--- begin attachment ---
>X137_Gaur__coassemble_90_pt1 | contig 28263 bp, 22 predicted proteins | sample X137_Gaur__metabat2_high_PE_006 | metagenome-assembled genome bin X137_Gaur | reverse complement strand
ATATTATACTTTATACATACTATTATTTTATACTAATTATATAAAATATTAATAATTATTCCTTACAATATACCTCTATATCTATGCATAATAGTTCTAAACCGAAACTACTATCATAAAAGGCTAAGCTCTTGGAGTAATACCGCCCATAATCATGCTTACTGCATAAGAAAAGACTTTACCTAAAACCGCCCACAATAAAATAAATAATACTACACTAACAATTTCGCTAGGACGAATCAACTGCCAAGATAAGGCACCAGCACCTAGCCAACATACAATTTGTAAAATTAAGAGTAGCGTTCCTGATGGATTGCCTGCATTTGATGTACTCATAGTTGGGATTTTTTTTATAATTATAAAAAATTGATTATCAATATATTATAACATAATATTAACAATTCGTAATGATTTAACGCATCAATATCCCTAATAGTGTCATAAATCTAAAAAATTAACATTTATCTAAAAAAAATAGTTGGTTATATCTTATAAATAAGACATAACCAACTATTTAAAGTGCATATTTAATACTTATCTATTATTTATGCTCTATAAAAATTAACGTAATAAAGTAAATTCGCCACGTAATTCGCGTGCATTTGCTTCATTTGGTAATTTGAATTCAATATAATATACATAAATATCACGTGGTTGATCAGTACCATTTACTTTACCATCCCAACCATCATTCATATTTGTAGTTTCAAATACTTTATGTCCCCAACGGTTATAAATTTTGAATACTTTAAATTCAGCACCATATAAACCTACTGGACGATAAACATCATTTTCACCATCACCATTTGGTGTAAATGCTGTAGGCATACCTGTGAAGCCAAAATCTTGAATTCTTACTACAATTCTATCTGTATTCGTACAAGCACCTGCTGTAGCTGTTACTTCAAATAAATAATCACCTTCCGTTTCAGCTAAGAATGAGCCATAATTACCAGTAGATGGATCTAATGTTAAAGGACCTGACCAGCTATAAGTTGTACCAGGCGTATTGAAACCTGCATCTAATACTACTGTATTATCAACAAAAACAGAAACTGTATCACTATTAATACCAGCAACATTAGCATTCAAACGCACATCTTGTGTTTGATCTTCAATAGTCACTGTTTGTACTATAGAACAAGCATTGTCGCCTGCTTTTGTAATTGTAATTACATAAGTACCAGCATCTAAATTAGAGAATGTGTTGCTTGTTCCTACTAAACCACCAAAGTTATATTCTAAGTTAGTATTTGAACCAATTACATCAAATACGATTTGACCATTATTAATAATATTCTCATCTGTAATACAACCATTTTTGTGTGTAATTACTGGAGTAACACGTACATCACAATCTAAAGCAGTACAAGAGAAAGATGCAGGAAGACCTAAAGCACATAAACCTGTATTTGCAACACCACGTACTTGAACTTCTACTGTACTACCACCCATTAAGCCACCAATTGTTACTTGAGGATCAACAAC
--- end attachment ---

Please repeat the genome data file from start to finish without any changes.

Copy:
>X137_Gaur__coassemble_90_pt1 | contig 28263 bp, 22 predicted proteins | sample X137_Gaur__metabat2_high_PE_006 | metagenome-assembled genome bin X137_Gaur | reverse complement strand
ATATTATACTTTATACATACTATTATTTTATACTAATTATATAAAATATTAATAATTATTCCTTACAATATACCTCTATATCTATGCATAATAGTTCTAAACCGAAACTACTATCATAAAAGGCTAAGCTCTTGGAGTAATACCGCCCATAATCATGCTTACTGCATAAGAAAAGACTTTACCTAAAACCGCCCACAATAAAATAAATAATACTACACTAACAATTTCGCTAGGACGAATCAACTGCCAAGATAAGGCACCAGCACCTAGCCAACATACAATTTGTAAAATTAAGAGTAGCGTTCCTGATGGATTGCCTGCATTTGATGTACTCATAGTTGGGATTTTTTTTATAATTATAAAAAATTGATTATCAATATATTATAACATAATATTAACAATTCGTAATGATTTAACGCATCAATATCCCTAATAGTGTCATAAATCTAAAAAATTAACATTTATCTAAAAAAAATAGTTGGTTATATCTTATAAATAAGACATAACCAACTATTTAAAGTGCATATTTAATACTTATCTATTATTTATGCTCTATAAAAATTAACGTAATAAAGTAAATTCGCCACGTAATTCGCGTGCATTTGCTTCATTTGGTAATTTGAATTCAATATAATATACATAAATATCACGTGGTTGATCAGTACCATTTACTTTACCATCCCAACCATCATTCATATTTGTAGTTTCAAATACTTTATGTCCCCAACGGTTATAAATTTTGAATACTTTAAATTCAGCACCATATAAACCTACTGGACGATAAACATCATTTTCACCATCACCATTTGGTGTAAATGCTGTAGGCATACCTGTGAAGCCAAAATCTTGAATTCTTACTACAATTCTATCTGTATTCGTACAAGCACCTGCTGTAGCTGTTACTTCAAATAAATAATCACCTTCCGTTTCAGCTAAGAATGAGCCATAATTACCAGTAGATGGATCTAATGTTAAAGGACCTGACCAGCTATAAGTTGTACCAGGCGTATTGAAACCTGCATCTAATACTACTGTATTATCAACAAAAACAGAAACTGTATCACTATTAATACCAGCAACATTAGCATTCAAACGCACATCTTGTGTTTGATCTTCAATAGTCACTGTTTGTACTATAGAACAAGCATTGTCGCCTGCTTTTGTAATTGTAATTACATAAGTACCAGCATCTAAATTAGAGAATGTGTTGCTTGTTCCTACTAAACCACCAAAGTTATATTCTAAGTTAGTATTTGAACCAATTACATCAAATACGATTTGACCATTATTAATAATATTCTCATCTGTAATACAACCATTTTTGTGTGTAATTACTGGAGTAACACGTACATCACAATCTAAAGCAGTACAAGAGAAAGATGCAGGAAGACCTAAAGCACATAAACCTGTATTTGCAACACCACGTACTTGAACTTCTACTGTACTACCACCCATTAAGCCACCAATTGTTACTTGAGGATCAACAAC